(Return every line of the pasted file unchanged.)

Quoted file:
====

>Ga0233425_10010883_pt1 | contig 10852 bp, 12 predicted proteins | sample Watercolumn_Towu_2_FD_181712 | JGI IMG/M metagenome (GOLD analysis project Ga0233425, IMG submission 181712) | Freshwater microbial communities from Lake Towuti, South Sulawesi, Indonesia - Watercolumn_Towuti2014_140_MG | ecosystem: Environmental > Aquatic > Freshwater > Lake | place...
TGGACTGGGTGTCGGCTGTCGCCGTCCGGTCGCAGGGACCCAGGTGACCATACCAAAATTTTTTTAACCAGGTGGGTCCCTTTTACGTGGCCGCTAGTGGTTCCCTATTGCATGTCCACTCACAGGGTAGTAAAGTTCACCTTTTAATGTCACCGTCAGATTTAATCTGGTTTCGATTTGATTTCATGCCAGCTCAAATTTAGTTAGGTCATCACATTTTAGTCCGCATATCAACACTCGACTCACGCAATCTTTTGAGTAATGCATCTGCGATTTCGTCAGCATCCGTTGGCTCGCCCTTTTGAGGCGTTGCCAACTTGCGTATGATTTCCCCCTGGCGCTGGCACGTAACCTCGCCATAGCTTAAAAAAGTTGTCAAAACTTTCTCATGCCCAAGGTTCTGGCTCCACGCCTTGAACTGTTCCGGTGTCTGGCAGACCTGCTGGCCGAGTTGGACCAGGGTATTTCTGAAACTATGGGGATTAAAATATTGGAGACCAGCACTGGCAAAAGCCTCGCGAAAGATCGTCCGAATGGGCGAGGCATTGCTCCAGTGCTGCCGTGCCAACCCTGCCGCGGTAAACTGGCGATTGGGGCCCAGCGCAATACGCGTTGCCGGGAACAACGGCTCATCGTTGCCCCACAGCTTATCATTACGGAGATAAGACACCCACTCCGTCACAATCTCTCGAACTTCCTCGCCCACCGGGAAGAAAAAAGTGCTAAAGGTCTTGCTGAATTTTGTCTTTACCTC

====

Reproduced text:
>Ga0233425_10010883_pt1 | contig 10852 bp, 12 predicted proteins | sample Watercolumn_Towu_2_FD_181712 | JGI IMG/M metagenome (GOLD analysis project Ga0233425, IMG submission 181712) | Freshwater microbial communities from Lake Towuti, South Sulawesi, Indonesia - Watercolumn_Towuti2014_140_MG | ecosystem: Environmental > Aquatic > Freshwater > Lake | place...
TGGACTGGGTGTCGGCTGTCGCCGTCCGGTCGCAGGGACCCAGGTGACCATACCAAAATTTTTTTAACCAGGTGGGTCCCTTTTACGTGGCCGCTAGTGGTTCCCTATTGCATGTCCACTCACAGGGTAGTAAAGTTCACCTTTTAATGTCACCGTCAGATTTAATCTGGTTTCGATTTGATTTCATGCCAGCTCAAATTTAGTTAGGTCATCACATTTTAGTCCGCATATCAACACTCGACTCACGCAATCTTTTGAGTAATGCATCTGCGATTTCGTCAGCATCCGTTGGCTCGCCCTTTTGAGGCGTTGCCAACTTGCGTATGATTTCCCCCTGGCGCTGGCACGTAACCTCGCCATAGCTTAAAAAAGTTGTCAAAACTTTCTCATGCCCAAGGTTCTGGCTCCACGCCTTGAACTGTTCCGGTGTCTGGCAGACCTGCTGGCCGAGTTGGACCAGGGTATTTCTGAAACTATGGGGATTAAAATATTGGAGACCAGCACTGGCAAAAGCCTCGCGAAAGATCGTCCGAATGGGCGAGGCATTGCTCCAGTGCTGCCGTGCCAACCCTGCCGCGGTAAACTGGCGATTGGGGCCCAGCGCAATACGCGTTGCCGGGAACAACGGCTCATCGTTGCCCCACAGCTTATCATTACGGAGATAAGACACCCACTCCGTCACAATCTCTCGAACTTCCTCGCCCACCGGGAAGAAAAAAGTGCTAAAGGTCTTGCTGAATTTTGTCTTTACCTC